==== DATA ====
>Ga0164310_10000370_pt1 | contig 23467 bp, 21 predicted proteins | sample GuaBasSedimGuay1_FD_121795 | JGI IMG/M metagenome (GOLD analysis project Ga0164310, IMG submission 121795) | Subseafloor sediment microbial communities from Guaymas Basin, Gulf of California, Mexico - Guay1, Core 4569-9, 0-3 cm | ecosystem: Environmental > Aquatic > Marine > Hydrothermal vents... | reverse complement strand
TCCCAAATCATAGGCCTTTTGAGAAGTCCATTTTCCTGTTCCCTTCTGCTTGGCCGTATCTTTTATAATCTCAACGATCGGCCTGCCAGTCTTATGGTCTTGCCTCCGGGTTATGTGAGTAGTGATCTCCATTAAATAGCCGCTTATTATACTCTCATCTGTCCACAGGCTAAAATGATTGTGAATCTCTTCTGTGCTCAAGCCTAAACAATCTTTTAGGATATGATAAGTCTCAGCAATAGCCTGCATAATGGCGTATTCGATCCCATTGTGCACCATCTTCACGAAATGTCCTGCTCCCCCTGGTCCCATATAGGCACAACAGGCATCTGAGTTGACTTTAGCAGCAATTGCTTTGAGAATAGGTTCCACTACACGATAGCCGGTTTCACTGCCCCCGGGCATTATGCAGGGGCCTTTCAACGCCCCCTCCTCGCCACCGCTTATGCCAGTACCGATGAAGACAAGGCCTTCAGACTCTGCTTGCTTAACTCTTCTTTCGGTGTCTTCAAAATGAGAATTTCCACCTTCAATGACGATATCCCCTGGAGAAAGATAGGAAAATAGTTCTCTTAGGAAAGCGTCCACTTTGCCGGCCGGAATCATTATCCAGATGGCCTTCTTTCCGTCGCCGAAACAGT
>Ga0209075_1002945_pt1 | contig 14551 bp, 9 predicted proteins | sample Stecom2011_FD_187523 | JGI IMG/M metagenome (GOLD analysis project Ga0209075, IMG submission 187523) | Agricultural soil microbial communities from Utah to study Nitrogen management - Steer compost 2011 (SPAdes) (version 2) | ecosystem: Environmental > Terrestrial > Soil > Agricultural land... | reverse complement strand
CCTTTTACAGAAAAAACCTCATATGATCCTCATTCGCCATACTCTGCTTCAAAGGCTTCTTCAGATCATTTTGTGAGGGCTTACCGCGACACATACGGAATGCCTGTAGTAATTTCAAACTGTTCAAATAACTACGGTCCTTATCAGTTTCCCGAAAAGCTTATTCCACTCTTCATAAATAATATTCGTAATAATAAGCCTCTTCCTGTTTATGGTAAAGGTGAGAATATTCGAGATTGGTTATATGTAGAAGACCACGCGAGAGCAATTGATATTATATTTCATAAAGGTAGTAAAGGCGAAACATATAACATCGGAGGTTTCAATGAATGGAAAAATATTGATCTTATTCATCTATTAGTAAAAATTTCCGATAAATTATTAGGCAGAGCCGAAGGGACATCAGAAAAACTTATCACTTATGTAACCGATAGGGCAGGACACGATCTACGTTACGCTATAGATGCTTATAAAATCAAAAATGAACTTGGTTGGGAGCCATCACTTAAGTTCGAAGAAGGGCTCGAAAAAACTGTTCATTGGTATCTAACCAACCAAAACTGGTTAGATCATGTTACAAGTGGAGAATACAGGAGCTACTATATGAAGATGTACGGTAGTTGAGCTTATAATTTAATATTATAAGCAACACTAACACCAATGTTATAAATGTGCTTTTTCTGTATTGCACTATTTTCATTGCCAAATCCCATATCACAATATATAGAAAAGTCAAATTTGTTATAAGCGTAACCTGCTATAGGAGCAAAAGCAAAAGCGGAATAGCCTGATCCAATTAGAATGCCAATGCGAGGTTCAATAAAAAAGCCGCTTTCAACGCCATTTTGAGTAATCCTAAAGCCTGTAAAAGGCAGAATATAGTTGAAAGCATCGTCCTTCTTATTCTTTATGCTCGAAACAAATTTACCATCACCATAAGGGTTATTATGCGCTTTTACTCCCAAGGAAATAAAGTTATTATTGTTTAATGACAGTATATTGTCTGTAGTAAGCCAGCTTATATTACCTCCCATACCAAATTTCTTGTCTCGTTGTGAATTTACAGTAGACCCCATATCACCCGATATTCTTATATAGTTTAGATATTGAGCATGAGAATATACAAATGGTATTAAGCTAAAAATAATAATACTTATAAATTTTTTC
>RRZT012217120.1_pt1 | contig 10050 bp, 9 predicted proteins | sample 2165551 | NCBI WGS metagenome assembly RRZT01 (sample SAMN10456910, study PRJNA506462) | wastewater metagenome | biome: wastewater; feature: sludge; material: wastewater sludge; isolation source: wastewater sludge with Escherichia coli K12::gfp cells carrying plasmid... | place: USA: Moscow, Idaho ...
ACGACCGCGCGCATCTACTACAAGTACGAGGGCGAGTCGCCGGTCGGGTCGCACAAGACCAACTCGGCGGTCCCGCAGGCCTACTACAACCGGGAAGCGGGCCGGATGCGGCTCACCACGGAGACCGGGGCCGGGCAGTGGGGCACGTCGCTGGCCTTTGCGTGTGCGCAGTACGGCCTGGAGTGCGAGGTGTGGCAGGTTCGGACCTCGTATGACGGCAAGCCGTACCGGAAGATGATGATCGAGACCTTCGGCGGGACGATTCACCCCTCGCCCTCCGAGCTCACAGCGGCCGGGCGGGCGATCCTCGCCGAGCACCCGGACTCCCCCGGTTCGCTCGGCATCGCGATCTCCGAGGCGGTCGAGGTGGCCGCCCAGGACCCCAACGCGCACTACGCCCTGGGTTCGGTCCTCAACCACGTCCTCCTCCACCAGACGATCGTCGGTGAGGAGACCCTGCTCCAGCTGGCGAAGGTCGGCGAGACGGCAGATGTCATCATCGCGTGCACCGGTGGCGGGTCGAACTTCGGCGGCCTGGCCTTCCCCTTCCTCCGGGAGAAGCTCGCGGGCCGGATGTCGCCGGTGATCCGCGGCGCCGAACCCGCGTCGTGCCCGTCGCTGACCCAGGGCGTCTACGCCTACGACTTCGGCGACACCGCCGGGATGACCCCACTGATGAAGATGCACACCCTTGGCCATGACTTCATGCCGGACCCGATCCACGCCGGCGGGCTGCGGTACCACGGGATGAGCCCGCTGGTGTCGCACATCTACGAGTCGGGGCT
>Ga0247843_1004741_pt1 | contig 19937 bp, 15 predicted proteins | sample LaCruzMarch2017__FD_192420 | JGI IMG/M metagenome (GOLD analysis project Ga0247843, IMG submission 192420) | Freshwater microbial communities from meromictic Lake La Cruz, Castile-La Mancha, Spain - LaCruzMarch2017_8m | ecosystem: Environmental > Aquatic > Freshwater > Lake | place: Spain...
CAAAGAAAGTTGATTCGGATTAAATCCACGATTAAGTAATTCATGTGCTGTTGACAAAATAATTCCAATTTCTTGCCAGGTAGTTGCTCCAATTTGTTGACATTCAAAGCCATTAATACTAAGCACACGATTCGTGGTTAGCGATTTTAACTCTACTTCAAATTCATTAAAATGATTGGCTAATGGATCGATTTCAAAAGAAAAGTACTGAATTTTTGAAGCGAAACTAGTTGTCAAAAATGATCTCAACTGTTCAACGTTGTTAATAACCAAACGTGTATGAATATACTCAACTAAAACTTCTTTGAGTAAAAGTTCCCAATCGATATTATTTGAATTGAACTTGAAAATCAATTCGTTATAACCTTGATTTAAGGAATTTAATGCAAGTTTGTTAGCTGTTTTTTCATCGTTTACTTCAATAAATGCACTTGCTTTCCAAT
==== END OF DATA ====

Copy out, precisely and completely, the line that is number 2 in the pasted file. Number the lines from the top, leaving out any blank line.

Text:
TCCCAAATCATAGGCCTTTTGAGAAGTCCATTTTCCTGTTCCCTTCTGCTTGGCCGTATCTTTTATAATCTCAACGATCGGCCTGCCAGTCTTATGGTCTTGCCTCCGGGTTATGTGAGTAGTGATCTCCATTAAATAGCCGCTTATTATACTCTCATCTGTCCACAGGCTAAAATGATTGTGAATCTCTTCTGTGCTCAAGCCTAAACAATCTTTTAGGATATGATAAGTCTCAGCAATAGCCTGCATAATGGCGTATTCGATCCCATTGTGCACCATCTTCACGAAATGTCCTGCTCCCCCTGGTCCCATATAGGCACAACAGGCATCTGAGTTGACTTTAGCAGCAATTGCTTTGAGAATAGGTTCCACTACACGATAGCCGGTTTCACTGCCCCCGGGCATTATGCAGGGGCCTTTCAACGCCCCCTCCTCGCCACCGCTTATGCCAGTACCGATGAAGACAAGGCCTTCAGACTCTGCTTGCTTAACTCTTCTTTCGGTGTCTTCAAAATGAGAATTTCCACCTTCAATGACGATATCCCCTGGAGAAAGATAGGAAAATAGTTCTCTTAGGAAAGCGTCCACTTTGCCGGCCGGAATCATTATCCAGATGGCCTTCTTTCCGTCGCCGAAACAGT